Image result for Robin HoodSocial bandits portray themselves as robbing the rich and giving to the poor, “righting wrongs” and other social evils, and providing justice for the oppressed lower classes. This is something like Robin Hood, or the American “gangster” of the depression era (Pretty Boy Floyd, Jesse James, etc.) The social banditry described by Josephus took place during the reign of Herod the Great, but it continued throughout the period of the New Testament, culminating on the rebellion against Rome in A.D. 66.

The phenomenon of social banditry is in the background of the New Testament when Jesus is arrested and crucified.  In Mark 14:48, Jesus asks the arresting party:

Mark 14:48  “Am I leading a rebellion,” said Jesus, “that you have come out with swords and clubs to capture me? NIV

Mark 14:48  And Jesus answered and said unto them, Are ye come out, as against a thief, with swords and with staves to take me?  KJV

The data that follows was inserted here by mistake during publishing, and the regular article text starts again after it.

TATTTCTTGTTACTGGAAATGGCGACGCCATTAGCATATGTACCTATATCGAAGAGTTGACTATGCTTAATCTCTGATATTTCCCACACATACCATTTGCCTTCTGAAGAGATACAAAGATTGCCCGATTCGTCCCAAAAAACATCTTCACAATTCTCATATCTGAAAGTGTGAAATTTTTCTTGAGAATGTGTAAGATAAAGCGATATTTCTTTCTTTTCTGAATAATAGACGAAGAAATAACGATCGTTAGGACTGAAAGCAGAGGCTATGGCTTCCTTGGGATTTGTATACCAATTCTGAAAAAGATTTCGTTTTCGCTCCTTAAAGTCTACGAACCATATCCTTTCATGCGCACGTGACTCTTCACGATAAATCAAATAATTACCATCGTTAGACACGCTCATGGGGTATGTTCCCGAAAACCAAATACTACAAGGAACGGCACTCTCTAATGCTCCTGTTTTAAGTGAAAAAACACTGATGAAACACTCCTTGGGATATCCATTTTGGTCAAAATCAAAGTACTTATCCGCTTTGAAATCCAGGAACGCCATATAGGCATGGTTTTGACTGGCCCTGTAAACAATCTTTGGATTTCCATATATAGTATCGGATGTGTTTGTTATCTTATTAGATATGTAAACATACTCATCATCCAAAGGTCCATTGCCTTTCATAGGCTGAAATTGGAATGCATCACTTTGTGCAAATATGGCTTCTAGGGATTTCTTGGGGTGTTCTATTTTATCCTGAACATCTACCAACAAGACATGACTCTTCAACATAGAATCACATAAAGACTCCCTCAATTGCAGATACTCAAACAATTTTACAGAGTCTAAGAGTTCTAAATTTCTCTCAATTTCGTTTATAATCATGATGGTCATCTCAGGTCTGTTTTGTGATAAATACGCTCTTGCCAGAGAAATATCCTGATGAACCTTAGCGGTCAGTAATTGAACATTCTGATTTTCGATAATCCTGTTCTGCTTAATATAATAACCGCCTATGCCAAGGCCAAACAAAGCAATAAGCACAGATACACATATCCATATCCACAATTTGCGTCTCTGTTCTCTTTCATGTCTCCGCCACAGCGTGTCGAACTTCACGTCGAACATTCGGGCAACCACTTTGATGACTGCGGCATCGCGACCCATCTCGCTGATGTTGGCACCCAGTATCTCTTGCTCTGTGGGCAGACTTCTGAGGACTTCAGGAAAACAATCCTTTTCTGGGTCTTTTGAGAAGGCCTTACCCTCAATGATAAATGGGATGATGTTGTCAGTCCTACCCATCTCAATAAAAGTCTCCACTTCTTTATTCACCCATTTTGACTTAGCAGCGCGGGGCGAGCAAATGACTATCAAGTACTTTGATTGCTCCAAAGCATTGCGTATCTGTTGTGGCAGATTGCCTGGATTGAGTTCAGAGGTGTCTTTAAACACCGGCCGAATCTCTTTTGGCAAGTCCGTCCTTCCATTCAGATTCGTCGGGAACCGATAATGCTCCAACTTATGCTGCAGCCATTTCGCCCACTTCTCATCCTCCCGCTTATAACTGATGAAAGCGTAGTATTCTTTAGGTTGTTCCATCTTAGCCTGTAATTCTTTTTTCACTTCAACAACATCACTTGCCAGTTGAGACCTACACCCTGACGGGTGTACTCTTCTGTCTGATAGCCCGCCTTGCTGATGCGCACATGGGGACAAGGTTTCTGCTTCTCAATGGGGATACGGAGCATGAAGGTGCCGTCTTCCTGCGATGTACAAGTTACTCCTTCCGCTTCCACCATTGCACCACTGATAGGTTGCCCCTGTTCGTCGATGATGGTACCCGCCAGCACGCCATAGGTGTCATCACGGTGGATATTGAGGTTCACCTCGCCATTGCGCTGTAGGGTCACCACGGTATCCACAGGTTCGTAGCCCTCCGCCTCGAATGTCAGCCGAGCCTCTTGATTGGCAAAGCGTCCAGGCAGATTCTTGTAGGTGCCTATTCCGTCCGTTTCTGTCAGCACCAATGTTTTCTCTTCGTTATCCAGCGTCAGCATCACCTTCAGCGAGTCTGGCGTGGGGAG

Mark 14:48  And Jesus answered and said to them, “Have you come out with swords and clubs to arrest Me, as against a robber? NASB

When Jesus is crucified, he is placed between two thieves.  The word λῃστής is used to describe Barabbas in John 18:40. This is more than simply a thief or a burglar: the noun λῃστής refers to a brigand or pirate (BDAG). Perhaps the word terrorist is a possible translation since in recent modern history a terrorist is someone who acts violently to destabilize a society.

8 thoughts on “Roots of the Rebellion: Social Banditry

  1. Good and important info here, Phillip. Thanks for quoting Josephus. I have his works, but never bother to crack them open.

    Indeed, few non-scholar Christians have much sense of the “life and times” of Jesus or of Judea and Galilee of the period… and it is CRITICAL to good interpretation of the Gospels and NT overall. (I’m very pro religious literacy, and Evangelicals are notably low on the scale vs. Mormons, Jews and even atheists.)